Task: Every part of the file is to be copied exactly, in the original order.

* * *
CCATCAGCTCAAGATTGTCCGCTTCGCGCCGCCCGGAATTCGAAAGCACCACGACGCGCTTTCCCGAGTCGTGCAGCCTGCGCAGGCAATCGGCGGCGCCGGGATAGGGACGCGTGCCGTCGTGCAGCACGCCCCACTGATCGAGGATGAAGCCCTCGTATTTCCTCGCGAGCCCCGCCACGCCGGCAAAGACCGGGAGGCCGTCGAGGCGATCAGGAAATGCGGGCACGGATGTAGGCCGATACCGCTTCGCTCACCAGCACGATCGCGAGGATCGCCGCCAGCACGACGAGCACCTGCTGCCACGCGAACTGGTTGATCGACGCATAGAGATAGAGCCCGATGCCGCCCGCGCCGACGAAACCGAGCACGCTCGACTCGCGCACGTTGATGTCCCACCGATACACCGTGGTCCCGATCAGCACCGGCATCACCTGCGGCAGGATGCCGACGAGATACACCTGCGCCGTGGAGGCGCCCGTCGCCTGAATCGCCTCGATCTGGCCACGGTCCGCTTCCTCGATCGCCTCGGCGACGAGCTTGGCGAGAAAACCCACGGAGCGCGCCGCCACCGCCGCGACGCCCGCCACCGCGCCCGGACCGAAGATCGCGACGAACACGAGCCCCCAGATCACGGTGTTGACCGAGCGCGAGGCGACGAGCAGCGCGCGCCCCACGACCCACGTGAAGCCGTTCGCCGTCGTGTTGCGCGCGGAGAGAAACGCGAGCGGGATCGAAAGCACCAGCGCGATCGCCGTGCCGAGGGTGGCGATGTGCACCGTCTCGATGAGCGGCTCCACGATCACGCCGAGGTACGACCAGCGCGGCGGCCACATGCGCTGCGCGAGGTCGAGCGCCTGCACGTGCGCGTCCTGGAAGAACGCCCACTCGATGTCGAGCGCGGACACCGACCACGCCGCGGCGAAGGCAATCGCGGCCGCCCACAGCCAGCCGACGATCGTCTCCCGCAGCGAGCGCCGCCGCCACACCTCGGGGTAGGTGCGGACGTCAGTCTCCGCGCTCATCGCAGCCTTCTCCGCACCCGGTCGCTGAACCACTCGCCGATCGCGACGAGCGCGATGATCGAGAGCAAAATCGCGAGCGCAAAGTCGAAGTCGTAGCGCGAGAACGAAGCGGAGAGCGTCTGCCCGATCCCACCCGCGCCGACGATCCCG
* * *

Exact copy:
CCATCAGCTCAAGATTGTCCGCTTCGCGCCGCCCGGAATTCGAAAGCACCACGACGCGCTTTCCCGAGTCGTGCAGCCTGCGCAGGCAATCGGCGGCGCCGGGATAGGGACGCGTGCCGTCGTGCAGCACGCCCCACTGATCGAGGATGAAGCCCTCGTATTTCCTCGCGAGCCCCGCCACGCCGGCAAAGACCGGGAGGCCGTCGAGGCGATCAGGAAATGCGGGCACGGATGTAGGCCGATACCGCTTCGCTCACCAGCACGATCGCGAGGATCGCCGCCAGCACGACGAGCACCTGCTGCCACGCGAACTGGTTGATCGACGCATAGAGATAGAGCCCGATGCCGCCCGCGCCGACGAAACCGAGCACGCTCGACTCGCGCACGTTGATGTCCCACCGATACACCGTGGTCCCGATCAGCACCGGCATCACCTGCGGCAGGATGCCGACGAGATACACCTGCGCCGTGGAGGCGCCCGTCGCCTGAATCGCCTCGATCTGGCCACGGTCCGCTTCCTCGATCGCCTCGGCGACGAGCTTGGCGAGAAAACCCACGGAGCGCGCCGCCACCGCCGCGACGCCCGCCACCGCGCCCGGACCGAAGATCGCGACGAACACGAGCCCCCAGATCACGGTGTTGACCGAGCGCGAGGCGACGAGCAGCGCGCGCCCCACGACCCACGTGAAGCCGTTCGCCGTCGTGTTGCGCGCGGAGAGAAACGCGAGCGGGATCGAAAGCACCAGCGCGATCGCCGTGCCGAGGGTGGCGATGTGCACCGTCTCGATGAGCGGCTCCACGATCACGCCGAGGTACGACCAGCGCGGCGGCCACATGCGCTGCGCGAGGTCGAGCGCCTGCACGTGCGCGTCCTGGAAGAACGCCCACTCGATGTCGAGCGCGGACACCGACCACGCCGCGGCGAAGGCAATCGCGGCCGCCCACAGCCAGCCGACGATCGTCTCCCGCAGCGAGCGCCGCCGCCACACCTCGGGGTAGGTGCGGACGTCAGTCTCCGCGCTCATCGCAGCCTTCTCCGCACCCGGTCGCTGAACCACTCGCCGATCGCGACGAGCGCGATGATCGAGAGCAAAATCGCGAGCGCAAAGTCGAAGTCGTAGCGCGAGAACGAAGCGGAGAGCGTCTGCCCGATCCCACCCGCGCCGACGATCCCG